A new hope appears in Syria, but Assad’s chemical menace likely can’t be removed peacefully

September 12, 2013

By Matthew E. Milliken
Sept. 12, 2013

After some Keystone Kops–like antics and contortions by U.S. Secretary of State John Kerry and the Obama administration, a partial solution to the brewing Syria crisis suddenly emerged Monday.

Kerry in one breath raised and then dismissed the possibility of Syrian President Bashar al-Assad turning over his entire chemical weapons stock as a way to deter possible American military strikes. Within a matter of hours, both Assad and Russia’s president, Vladimir Putin, had tentatively endorsed the idea. We’ll have to see what emerges, but this is a positive development.

Which is to say, it’s a positive development in the short term. I’m cautiously optimistic that Assad, Putin and the Obama administration can reach a bargain that staves off American military intervention in exchange for securing Syria’s chemical weapons. (Ideally, Syrian chemical and suspected biological weapons will be identified, secured and ultimately destroyed.)

Having fewer deployable weapons of mass destruction loose in the world — or in the hands of despotic or untrustworthy regimes — is obviously a very good thing. Averting American missile or bomb strikes that had a high potential of killing innocent civilians and a low potential of deterring future WMD use is also a very good thing. Preventing some kind of boots-on-the-ground intervention, and all the bloody consequences that are inextricably linked to those actions, is even better.

If Assad were to retain his chemical weapons, the best case is simply that nothing happens — the weapons see no further use. But plenty of much direr scenarios could easily unspool if Syria retains its WMDs. Perhaps Assad would gas more civilians. Or al Qaeda, which has loyalists among the rebel fighters, might capture his chemical and possibly biological weapons and attempt to use them, either in Syria or abroad.

Perhaps worst of all, if the world does nothing in response to the deaths of hundreds of Damascus residents, other possessors of WMDs might feel emboldened to wield them. Imagine government troops in restless Middle Eastern, Asian and African countries using sarin or mustard gas on political protesters as a matter of course. The kind of mass-casualty event seen in Damascus in August could start to occur a few times a year.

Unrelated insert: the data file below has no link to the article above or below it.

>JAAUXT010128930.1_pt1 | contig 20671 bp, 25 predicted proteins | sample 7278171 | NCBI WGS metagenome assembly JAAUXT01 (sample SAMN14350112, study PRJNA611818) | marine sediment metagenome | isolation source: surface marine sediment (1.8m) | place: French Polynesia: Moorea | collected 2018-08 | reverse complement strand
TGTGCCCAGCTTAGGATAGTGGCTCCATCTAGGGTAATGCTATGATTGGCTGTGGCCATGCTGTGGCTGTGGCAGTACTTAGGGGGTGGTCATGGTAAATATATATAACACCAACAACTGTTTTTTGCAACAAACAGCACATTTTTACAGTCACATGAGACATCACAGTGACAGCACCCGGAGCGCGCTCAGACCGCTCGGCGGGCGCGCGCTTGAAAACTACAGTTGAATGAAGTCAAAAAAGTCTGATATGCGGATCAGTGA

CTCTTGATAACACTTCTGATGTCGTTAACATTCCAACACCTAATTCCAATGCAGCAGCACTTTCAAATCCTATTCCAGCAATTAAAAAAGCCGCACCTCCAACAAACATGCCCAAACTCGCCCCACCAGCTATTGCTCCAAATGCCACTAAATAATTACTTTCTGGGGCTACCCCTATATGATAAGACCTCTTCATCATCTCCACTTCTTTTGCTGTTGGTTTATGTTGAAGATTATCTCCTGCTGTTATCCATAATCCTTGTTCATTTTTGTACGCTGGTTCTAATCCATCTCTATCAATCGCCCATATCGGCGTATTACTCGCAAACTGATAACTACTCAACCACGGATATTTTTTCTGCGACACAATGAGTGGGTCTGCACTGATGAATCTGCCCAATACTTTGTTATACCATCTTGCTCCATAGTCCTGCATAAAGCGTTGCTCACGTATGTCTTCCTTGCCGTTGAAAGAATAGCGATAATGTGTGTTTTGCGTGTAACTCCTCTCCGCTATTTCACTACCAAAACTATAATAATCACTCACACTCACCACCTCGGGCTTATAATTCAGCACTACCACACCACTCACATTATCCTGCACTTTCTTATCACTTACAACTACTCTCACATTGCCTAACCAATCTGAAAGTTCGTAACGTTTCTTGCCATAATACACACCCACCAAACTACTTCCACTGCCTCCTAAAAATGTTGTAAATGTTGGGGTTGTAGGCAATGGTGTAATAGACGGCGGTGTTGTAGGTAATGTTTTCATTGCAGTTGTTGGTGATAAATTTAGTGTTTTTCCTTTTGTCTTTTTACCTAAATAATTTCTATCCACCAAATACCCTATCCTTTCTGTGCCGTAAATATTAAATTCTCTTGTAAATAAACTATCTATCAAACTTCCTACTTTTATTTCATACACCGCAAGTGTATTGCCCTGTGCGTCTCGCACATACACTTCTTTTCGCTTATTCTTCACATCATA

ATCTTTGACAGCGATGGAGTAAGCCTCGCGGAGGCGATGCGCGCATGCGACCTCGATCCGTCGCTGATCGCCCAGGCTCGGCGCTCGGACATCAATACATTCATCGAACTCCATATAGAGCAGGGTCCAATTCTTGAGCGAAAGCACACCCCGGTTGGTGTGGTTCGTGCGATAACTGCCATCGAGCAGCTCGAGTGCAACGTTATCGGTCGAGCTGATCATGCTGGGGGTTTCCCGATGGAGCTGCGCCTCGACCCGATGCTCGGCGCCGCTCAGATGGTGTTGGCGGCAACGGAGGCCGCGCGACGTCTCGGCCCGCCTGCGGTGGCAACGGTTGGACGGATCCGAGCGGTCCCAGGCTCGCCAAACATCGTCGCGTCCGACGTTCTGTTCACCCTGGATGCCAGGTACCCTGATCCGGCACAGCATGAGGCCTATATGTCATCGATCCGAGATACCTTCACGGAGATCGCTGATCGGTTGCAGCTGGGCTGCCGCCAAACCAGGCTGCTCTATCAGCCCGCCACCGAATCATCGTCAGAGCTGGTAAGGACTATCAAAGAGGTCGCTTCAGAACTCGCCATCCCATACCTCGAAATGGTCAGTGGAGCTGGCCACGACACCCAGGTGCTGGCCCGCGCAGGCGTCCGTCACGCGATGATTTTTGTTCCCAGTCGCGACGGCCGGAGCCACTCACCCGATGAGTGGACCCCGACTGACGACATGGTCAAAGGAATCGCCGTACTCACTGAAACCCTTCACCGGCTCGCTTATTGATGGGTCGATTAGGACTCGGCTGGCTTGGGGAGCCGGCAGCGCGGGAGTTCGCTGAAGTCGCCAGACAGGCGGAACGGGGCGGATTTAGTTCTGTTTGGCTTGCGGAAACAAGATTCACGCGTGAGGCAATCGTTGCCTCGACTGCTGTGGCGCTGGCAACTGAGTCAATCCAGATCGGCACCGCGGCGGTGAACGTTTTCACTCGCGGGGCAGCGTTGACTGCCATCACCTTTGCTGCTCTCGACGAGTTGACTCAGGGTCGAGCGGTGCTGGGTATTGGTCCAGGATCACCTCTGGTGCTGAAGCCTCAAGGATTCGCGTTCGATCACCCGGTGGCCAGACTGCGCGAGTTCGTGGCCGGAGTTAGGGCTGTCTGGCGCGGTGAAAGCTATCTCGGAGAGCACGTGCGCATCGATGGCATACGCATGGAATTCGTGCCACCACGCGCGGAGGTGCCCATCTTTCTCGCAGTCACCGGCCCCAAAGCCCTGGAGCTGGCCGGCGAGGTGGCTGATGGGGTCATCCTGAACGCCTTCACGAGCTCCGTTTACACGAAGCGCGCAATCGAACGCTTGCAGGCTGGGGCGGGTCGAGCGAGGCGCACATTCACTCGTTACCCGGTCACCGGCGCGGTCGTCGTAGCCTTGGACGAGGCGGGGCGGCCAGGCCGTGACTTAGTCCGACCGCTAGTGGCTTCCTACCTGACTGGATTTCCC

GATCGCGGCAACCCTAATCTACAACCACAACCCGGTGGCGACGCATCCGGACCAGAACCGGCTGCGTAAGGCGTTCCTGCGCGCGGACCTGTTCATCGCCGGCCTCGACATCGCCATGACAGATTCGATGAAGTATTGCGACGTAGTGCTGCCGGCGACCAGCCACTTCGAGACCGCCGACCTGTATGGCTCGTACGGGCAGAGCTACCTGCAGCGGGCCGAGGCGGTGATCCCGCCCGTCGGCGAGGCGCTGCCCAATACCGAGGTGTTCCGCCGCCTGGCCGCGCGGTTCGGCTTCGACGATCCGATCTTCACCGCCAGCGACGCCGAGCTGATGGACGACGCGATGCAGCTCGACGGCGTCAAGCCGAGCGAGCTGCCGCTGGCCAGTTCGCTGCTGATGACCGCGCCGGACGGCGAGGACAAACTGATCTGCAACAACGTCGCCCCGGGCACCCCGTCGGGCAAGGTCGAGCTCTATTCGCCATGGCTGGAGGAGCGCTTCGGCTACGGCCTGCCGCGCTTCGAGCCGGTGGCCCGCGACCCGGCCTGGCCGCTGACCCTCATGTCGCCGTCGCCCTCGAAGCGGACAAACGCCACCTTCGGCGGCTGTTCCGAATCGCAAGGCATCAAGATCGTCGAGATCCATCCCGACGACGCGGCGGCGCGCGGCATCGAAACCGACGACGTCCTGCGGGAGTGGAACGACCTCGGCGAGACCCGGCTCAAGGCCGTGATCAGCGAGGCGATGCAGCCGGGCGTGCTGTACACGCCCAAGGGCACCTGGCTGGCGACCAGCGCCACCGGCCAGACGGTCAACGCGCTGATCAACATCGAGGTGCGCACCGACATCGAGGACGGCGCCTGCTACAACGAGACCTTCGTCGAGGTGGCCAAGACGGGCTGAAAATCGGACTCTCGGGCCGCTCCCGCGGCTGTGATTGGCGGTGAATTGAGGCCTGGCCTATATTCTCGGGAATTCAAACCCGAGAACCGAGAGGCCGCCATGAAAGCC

I think that’s unlikely to happen. But the international community showing that it has no will to react to the gassing of civilians makes it a little bit more likely.

Back to the (partially) optimistic scenario. If Assad agrees to surrender WMDs without a fight, I see the world gaining two benefits. One is that those weapons are unlikely to be used again, either by Assad or the rebels. The other is that this would create a sort of “use it and lose it” precedent for regimes that have weapons of mass destruction.

Granted, precedents hold relatively little power to influence future events — but such a development, however ephemeral, is obviously preferable to any of the alternatives.

Unfortunately, I think that whatever happens with Syria in the short term, we’re still going to be left with a deadly mess. The two-and-a-half-year-old civil war there has already killed at least 100,000 people, many of them civilians, and created 2 million refugees. Assad’s surrendering his WMDs won’t end the ongoing violence.

And regardless of whether Assad or the rebels get the upper hand in the long run, there’s no clear way forward that will lead to the installation of a government that is peaceful, democratic and friendly to the United States. Remember, both sides in the civil war have been accused of massacring civilians.

Also, any action to secure, move or destroy Syrian WMDs will of necessity occur in a war zone. Last month, a convoy of United Nations inspectors came under sniper fire in Damascus and had to abandon one of their vehicles.

No one was injured in that case, but it’s easy to imagine foreign troops and civilians detailed to guard, transport or dispose of deadly weapons sustaining casualties. Depending on exactly what takes place, such an incident could trigger additional foreign troop deployments.

Ultimately, I fear some kind of outside military intervention is all but inevitable. And that is why, although I welcome this week’s news that Assad may hand over his chemical weapons, I’m pessimistic about the long-term prospects for a peaceful resolution of Syria’s civil war.

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